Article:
Being drawn to contemporary and traditional Asian clay— along with living in Western North Carolina— allows me to see how other potters are inspired by similar archetypes of functional ceramics.
I’m interested in the interplay between form and surface, and in the cycles of making, decorating and firing; it’s a difficult and rewarding lifestyle.
In 1994, after graduating from Middle Tennessee State University with a degree in Fine Arts, Becca, with husband Michael, settled for a time in rural Bryson City and discovered the beauty and diversity of western North Carolina. In 1997, they moved to the Asheville area, where she became a resident at Odyssey Center for Ceramic Arts.
North Carolina is a bastion of functional ceramics, and she has had the opportunity to work with and learn from some of the best potters in the United States. She continues her relationship with Odyssey Center as a teacher, and feels that teaching is an integral part of her growth as a potter, and a person.
Mark and Huynh Mai Fitzgerald
All of our pieces are handmade, one at a time. Careful attention to every detail is given to each piece. Visual and tactile appeal are qualities we always hope to achieve, however function is a very important aspect of our pottery and we strive to make sure that each piece "works". That is: lids fit, spouts pour, and handles are comfortable and balanced. There is a unique pleasure in using pottery that is not only visually beautiful but also functions well. The everyday activities of eating, drinking and serving food and beverage become a little more special using that favorite mug, bowl or pitcher.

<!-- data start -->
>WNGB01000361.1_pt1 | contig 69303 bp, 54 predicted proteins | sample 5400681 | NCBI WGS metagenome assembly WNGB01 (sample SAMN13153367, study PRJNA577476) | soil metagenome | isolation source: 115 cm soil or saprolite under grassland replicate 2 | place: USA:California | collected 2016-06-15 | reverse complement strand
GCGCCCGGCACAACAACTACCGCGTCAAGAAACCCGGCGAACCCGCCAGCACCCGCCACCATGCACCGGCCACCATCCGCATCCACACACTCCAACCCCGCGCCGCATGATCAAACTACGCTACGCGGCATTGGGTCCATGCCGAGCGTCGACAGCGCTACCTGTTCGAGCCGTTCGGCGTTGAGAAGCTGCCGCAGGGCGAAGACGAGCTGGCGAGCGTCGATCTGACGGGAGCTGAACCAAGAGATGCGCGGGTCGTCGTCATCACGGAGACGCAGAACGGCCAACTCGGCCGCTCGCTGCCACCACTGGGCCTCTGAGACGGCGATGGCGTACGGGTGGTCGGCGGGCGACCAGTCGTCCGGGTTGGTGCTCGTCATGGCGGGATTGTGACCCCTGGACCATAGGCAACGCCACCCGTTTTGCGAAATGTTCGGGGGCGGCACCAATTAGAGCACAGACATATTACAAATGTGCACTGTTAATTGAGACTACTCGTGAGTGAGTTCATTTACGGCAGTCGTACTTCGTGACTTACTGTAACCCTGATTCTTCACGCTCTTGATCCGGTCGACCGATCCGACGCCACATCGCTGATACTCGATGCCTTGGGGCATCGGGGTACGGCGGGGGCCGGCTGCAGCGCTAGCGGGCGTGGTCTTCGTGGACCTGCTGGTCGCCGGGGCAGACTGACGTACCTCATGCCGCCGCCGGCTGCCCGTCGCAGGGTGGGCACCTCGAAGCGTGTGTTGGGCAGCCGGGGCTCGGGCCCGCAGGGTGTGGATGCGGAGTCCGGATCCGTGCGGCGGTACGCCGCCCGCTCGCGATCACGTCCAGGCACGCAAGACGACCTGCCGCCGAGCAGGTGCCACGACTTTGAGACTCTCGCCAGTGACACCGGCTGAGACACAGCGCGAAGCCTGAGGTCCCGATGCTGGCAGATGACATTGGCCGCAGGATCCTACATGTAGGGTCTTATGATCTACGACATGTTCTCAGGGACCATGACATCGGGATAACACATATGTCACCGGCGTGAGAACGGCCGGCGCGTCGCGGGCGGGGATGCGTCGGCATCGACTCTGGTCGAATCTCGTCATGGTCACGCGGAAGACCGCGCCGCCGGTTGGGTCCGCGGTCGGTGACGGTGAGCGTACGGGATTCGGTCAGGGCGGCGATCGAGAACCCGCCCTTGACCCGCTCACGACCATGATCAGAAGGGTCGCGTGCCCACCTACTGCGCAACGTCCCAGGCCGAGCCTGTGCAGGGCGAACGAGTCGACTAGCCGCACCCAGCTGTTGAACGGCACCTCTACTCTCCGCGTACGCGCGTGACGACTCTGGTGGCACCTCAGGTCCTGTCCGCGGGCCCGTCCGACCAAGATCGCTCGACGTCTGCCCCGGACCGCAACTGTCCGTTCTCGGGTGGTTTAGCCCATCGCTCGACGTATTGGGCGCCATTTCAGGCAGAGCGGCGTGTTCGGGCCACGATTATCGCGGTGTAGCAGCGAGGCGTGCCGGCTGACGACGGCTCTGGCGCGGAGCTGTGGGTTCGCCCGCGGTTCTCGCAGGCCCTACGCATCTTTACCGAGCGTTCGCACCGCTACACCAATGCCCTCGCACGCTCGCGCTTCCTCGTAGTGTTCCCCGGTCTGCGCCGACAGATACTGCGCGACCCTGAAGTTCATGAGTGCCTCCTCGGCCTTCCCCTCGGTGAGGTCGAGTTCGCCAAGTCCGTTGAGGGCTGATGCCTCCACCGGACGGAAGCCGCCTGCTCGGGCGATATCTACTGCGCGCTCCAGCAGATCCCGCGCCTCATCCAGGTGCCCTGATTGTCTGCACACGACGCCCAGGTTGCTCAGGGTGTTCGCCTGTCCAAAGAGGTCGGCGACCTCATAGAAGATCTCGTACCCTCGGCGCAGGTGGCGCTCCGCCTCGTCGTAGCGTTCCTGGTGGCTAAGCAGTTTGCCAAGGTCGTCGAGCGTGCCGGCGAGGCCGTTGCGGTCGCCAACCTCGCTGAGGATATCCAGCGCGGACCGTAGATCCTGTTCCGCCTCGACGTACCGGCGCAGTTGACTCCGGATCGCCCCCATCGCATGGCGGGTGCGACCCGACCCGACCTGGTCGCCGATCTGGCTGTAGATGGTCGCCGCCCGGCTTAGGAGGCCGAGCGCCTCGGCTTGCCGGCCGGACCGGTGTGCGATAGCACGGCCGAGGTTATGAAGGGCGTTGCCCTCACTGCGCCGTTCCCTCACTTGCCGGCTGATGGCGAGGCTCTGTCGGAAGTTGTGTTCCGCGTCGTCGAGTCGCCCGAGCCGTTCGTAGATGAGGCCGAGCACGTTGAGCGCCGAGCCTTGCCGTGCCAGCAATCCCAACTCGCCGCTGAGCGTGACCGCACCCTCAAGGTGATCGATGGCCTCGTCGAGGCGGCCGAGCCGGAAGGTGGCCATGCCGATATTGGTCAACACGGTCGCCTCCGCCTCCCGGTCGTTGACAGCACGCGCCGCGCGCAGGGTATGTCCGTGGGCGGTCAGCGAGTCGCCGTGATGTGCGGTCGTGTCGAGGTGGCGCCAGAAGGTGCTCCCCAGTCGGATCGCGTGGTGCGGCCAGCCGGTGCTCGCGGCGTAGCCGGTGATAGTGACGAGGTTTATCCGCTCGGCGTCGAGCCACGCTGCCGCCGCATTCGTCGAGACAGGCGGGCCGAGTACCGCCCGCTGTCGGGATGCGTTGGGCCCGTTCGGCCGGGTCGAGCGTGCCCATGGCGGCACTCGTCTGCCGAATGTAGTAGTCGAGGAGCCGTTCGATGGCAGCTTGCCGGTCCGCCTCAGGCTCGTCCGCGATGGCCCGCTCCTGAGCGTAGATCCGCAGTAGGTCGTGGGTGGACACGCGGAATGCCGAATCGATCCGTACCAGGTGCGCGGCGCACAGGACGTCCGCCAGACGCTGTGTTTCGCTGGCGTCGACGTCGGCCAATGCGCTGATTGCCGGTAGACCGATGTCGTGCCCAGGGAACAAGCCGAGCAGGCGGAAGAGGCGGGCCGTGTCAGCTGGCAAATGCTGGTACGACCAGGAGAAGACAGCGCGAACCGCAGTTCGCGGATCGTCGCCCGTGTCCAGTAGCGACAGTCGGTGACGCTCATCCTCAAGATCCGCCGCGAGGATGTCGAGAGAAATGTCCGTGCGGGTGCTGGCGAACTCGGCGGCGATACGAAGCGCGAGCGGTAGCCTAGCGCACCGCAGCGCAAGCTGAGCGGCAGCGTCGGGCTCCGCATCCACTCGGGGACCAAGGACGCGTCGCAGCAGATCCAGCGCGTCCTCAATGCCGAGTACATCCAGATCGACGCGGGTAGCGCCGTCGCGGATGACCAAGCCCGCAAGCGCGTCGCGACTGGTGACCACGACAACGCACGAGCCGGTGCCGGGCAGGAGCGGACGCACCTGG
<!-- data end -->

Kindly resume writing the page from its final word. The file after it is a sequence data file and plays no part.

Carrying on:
We truly enjoy what we do and we strive to make work that is of the highest quality. In this age of styrofoam and paper cups, commercially produced dinnerware and plastics of all kinds, we hope that people who choose to own and use our work will feel a little more connected to the process of human creativity.
Our work cycle is typically a 2 to 3 week period of producing our work. This includes everything from preparing the raw materials to forming and finishing the pieces, attaching handles and drying the ware. We then bisque fire everything and spend the next few days applying the glazes. Everything is then loaded in to our large gas fired kiln where it undergoes a 2 1/2 to 3 day period of firing and cooling down. At this point the pieces are finished and we unload and inspect each piece for quality.
Although I grew up in a suburb of Cleveland, Ohio, as a child I spent every possible moment in the country exploring the woods and playing in creeks. The earthy tones and minimalism of my functional and sculptural pots reflect the nature that surrounded me as a child. I gravitate towards pots that are casual, quiet and appear to have grown right out of the spot they sit. My aesthetic falls into a minimalist category, less is much more for me. I am drawn to and hope to create pots that have an organic and natural quality to them. These are the pots that pull me in. Their irregularities give these pots a personality not unlike our own physical presence. I juxtapose minimalism, simple clean line designs that are unadorned but have a strong presence with aspects that are loose, organic, and casual.